Digital Learning @ Te Kura o Waima

Google Chromebook

Room 3 students at Te Kura o Waima celebrated being amongst the first in the Hokianga to become 1:1 ‘digital learners’ with a shared lunch & Chromebook Party at school. Students who were signed up to the program each received their new Chromebook to the cheers and applause of their class mates.

Senior Leaders at the school began the journey in 2015 by participating in a series of PLD sessions designed to familiarise themselves with the ways teaching & learning will change when all students are using their devices. A deeper look at student achievement data showed the specific areas of need for individuals & groups & enabled the teaching staff at Waima to design ‘student specific’ or ‘targeted’ units of study to create successful outcomes for each student.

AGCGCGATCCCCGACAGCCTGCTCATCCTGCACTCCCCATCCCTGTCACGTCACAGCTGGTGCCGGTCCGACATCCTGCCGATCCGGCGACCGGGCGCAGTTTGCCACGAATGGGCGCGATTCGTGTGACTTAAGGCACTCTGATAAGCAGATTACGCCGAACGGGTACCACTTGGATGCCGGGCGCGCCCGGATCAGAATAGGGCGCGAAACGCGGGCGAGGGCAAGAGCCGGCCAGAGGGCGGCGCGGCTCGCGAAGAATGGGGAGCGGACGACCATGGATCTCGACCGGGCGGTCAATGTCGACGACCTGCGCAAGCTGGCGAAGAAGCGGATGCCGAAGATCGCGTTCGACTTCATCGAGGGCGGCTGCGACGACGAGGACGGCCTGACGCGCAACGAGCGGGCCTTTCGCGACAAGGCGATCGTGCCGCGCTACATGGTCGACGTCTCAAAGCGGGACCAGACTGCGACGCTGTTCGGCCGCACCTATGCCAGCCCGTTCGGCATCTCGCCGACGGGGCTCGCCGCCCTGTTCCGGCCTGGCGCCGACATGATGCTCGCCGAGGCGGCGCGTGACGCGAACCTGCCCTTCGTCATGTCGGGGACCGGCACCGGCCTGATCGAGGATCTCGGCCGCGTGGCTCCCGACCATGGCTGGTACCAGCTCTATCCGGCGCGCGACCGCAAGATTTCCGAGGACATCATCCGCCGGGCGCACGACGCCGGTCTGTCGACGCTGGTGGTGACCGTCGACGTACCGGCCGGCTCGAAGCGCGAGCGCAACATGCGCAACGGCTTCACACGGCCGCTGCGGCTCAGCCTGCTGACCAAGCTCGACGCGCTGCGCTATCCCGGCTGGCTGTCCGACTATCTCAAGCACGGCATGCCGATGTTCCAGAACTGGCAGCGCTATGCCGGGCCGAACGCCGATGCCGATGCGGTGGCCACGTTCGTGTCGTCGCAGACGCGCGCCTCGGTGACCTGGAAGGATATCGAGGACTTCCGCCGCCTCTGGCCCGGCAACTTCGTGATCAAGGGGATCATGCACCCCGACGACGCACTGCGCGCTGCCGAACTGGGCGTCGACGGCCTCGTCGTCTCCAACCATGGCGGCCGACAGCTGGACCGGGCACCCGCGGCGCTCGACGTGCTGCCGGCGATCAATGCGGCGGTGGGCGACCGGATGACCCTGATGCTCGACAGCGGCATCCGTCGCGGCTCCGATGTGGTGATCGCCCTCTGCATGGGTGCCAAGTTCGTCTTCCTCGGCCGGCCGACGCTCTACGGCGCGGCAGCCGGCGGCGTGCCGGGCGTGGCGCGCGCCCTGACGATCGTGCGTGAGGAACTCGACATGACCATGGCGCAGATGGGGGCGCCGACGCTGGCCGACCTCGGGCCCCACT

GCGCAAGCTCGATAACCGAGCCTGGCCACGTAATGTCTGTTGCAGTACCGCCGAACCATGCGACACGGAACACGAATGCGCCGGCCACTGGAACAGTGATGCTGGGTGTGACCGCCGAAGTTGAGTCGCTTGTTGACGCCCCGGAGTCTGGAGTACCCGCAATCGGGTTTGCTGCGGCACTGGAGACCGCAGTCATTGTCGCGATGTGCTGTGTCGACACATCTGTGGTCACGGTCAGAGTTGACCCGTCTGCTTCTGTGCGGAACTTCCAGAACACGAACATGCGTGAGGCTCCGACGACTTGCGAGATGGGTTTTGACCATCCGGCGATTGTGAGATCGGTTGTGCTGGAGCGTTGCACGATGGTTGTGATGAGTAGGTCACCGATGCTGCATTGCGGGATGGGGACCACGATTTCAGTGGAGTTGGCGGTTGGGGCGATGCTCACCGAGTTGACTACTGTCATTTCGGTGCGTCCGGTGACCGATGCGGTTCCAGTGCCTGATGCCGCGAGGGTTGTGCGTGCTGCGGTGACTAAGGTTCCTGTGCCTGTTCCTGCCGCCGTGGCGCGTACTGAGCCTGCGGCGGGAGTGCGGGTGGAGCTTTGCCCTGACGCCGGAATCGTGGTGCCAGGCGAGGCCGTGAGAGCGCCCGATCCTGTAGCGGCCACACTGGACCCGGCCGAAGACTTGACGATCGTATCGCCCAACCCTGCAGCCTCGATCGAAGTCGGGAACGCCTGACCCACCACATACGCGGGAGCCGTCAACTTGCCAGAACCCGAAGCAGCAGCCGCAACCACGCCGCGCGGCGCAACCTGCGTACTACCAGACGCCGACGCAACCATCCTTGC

Although there is alot of excitement around the  ‘new chrome books’ the Board of Trustees & staff at Waima believe that teaching and learning, which has made steady and consistent progress in the past 8 yrs, will instead make ‘accelerated’ change as the pedagogy begins to change in response to what teachers were noticing, experiencing and learning from and with children.

“Already I am having documents shared with me via google docs from my daughters. I can see in real time the work they are doing and pop in little encouraging comments so that they know that I really value the learning they are doing. They love it and so its working for us.

I think even more important is – this is how the world works today? Farmers are skyping suppliers & using drones to check crops & animals. Marae trustees are zooming in online to monthly hui. Major institutions can confidently employ professionals who live on the other side of the world because they are still able to have constant online communication….